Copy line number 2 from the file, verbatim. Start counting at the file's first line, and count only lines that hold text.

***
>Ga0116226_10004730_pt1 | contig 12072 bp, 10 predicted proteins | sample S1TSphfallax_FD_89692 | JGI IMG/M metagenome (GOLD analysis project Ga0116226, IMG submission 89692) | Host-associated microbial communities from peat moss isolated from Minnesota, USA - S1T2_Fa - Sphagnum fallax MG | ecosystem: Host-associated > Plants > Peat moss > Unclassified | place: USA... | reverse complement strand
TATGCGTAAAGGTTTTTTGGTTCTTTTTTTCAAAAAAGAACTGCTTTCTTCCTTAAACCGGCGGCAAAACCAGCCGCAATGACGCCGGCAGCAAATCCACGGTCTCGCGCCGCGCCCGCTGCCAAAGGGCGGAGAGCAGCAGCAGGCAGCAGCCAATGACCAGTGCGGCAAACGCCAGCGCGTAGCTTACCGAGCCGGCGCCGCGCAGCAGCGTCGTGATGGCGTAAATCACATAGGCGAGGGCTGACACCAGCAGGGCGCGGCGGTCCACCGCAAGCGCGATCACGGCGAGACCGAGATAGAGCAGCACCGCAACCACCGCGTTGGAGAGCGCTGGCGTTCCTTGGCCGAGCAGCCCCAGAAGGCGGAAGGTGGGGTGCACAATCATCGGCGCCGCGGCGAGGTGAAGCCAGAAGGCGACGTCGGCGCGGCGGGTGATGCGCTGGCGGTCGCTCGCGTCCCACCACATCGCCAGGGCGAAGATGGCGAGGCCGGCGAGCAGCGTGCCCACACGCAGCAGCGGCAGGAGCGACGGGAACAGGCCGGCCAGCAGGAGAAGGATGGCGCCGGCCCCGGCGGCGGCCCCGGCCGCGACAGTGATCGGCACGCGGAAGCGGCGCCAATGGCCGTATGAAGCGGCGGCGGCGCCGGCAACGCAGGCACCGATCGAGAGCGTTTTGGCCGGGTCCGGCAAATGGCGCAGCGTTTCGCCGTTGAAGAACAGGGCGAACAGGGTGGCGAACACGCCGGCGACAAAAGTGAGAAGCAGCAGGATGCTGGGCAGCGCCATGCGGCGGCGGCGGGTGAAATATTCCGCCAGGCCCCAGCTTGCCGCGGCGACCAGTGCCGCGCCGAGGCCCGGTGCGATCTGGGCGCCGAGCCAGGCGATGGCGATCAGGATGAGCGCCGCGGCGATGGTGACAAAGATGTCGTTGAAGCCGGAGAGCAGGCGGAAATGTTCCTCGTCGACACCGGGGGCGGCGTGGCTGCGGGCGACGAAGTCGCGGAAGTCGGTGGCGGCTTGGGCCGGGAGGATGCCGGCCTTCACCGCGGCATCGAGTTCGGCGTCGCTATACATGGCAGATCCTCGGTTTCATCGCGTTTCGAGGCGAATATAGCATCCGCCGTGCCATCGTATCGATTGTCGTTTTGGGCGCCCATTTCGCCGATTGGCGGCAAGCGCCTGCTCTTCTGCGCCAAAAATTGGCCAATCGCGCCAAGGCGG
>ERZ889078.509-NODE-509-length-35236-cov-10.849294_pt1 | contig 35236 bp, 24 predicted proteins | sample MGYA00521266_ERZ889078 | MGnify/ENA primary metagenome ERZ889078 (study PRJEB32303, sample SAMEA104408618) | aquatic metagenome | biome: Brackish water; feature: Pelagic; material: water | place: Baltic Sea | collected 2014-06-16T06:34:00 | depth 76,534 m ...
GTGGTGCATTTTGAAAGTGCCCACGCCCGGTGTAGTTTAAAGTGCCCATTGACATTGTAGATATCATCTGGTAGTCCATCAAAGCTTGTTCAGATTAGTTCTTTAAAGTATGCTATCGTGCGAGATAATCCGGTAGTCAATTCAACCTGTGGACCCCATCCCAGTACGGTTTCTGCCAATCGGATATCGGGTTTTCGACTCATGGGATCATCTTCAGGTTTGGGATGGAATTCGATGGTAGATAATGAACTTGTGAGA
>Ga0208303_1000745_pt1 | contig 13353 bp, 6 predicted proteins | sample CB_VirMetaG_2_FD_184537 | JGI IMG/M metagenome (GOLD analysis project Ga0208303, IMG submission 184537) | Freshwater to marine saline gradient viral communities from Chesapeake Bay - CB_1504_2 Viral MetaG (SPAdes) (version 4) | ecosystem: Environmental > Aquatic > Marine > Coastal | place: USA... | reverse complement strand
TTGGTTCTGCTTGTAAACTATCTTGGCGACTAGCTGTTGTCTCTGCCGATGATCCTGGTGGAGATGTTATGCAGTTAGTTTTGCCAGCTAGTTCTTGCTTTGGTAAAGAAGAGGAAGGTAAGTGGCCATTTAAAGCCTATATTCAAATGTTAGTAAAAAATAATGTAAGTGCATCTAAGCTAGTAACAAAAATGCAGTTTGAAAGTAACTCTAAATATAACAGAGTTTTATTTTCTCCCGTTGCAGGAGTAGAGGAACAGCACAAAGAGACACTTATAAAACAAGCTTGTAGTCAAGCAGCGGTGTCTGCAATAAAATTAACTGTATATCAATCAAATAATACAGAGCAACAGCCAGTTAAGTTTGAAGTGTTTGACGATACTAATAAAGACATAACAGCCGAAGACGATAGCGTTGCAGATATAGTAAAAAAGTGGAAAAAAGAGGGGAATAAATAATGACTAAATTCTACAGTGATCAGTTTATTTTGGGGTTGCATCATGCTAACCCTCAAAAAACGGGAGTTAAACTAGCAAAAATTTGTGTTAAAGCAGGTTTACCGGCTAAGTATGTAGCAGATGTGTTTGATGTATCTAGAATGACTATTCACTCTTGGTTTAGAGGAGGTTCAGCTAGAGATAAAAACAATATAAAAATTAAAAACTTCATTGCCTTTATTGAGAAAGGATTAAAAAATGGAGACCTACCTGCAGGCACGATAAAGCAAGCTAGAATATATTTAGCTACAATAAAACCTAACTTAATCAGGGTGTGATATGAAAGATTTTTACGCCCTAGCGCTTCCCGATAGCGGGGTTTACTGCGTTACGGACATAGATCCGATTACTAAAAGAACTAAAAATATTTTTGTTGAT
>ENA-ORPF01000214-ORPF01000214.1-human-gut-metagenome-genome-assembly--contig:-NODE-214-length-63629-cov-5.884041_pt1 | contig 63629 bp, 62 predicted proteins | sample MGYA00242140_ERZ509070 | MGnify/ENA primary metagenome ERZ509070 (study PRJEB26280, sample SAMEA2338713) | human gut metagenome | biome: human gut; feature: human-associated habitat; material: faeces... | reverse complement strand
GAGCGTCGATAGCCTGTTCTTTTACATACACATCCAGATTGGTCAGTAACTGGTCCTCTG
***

TATGCGTAAAGGTTTTTTGGTTCTTTTTTTCAAAAAAGAACTGCTTTCTTCCTTAAACCGGCGGCAAAACCAGCCGCAATGACGCCGGCAGCAAATCCACGGTCTCGCGCCGCGCCCGCTGCCAAAGGGCGGAGAGCAGCAGCAGGCAGCAGCCAATGACCAGTGCGGCAAACGCCAGCGCGTAGCTTACCGAGCCGGCGCCGCGCAGCAGCGTCGTGATGGCGTAAATCACATAGGCGAGGGCTGACACCAGCAGGGCGCGGCGGTCCACCGCAAGCGCGATCACGGCGAGACCGAGATAGAGCAGCACCGCAACCACCGCGTTGGAGAGCGCTGGCGTTCCTTGGCCGAGCAGCCCCAGAAGGCGGAAGGTGGGGTGCACAATCATCGGCGCCGCGGCGAGGTGAAGCCAGAAGGCGACGTCGGCGCGGCGGGTGATGCGCTGGCGGTCGCTCGCGTCCCACCACATCGCCAGGGCGAAGATGGCGAGGCCGGCGAGCAGCGTGCCCACACGCAGCAGCGGCAGGAGCGACGGGAACAGGCCGGCCAGCAGGAGAAGGATGGCGCCGGCCCCGGCGGCGGCCCCGGCCGCGACAGTGATCGGCACGCGGAAGCGGCGCCAATGGCCGTATGAAGCGGCGGCGGCGCCGGCAACGCAGGCACCGATCGAGAGCGTTTTGGCCGGGTCCGGCAAATGGCGCAGCGTTTCGCCGTTGAAGAACAGGGCGAACAGGGTGGCGAACACGCCGGCGACAAAAGTGAGAAGCAGCAGGATGCTGGGCAGCGCCATGCGGCGGCGGCGGGTGAAATATTCCGCCAGGCCCCAGCTTGCCGCGGCGACCAGTGCCGCGCCGAGGCCCGGTGCGATCTGGGCGCCGAGCCAGGCGATGGCGATCAGGATGAGCGCCGCGGCGATGGTGACAAAGATGTCGTTGAAGCCGGAGAGCAGGCGGAAATGTTCCTCGTCGACACCGGGGGCGGCGTGGCTGCGGGCGACGAAGTCGCGGAAGTCGGTGGCGGCTTGGGCCGGGAGGATGCCGGCCTTCACCGCGGCATCGAGTTCGGCGTCGCTATACATGGCAGATCCTCGGTTTCATCGCGTTTCGAGGCGAATATAGCATCCGCCGTGCCATCGTATCGATTGTCGTTTTGGGCGCCCATTTCGCCGATTGGCGGCAAGCGCCTGCTCTTCTGCGCCAAAAATTGGCCAATCGCGCCAAGGCGG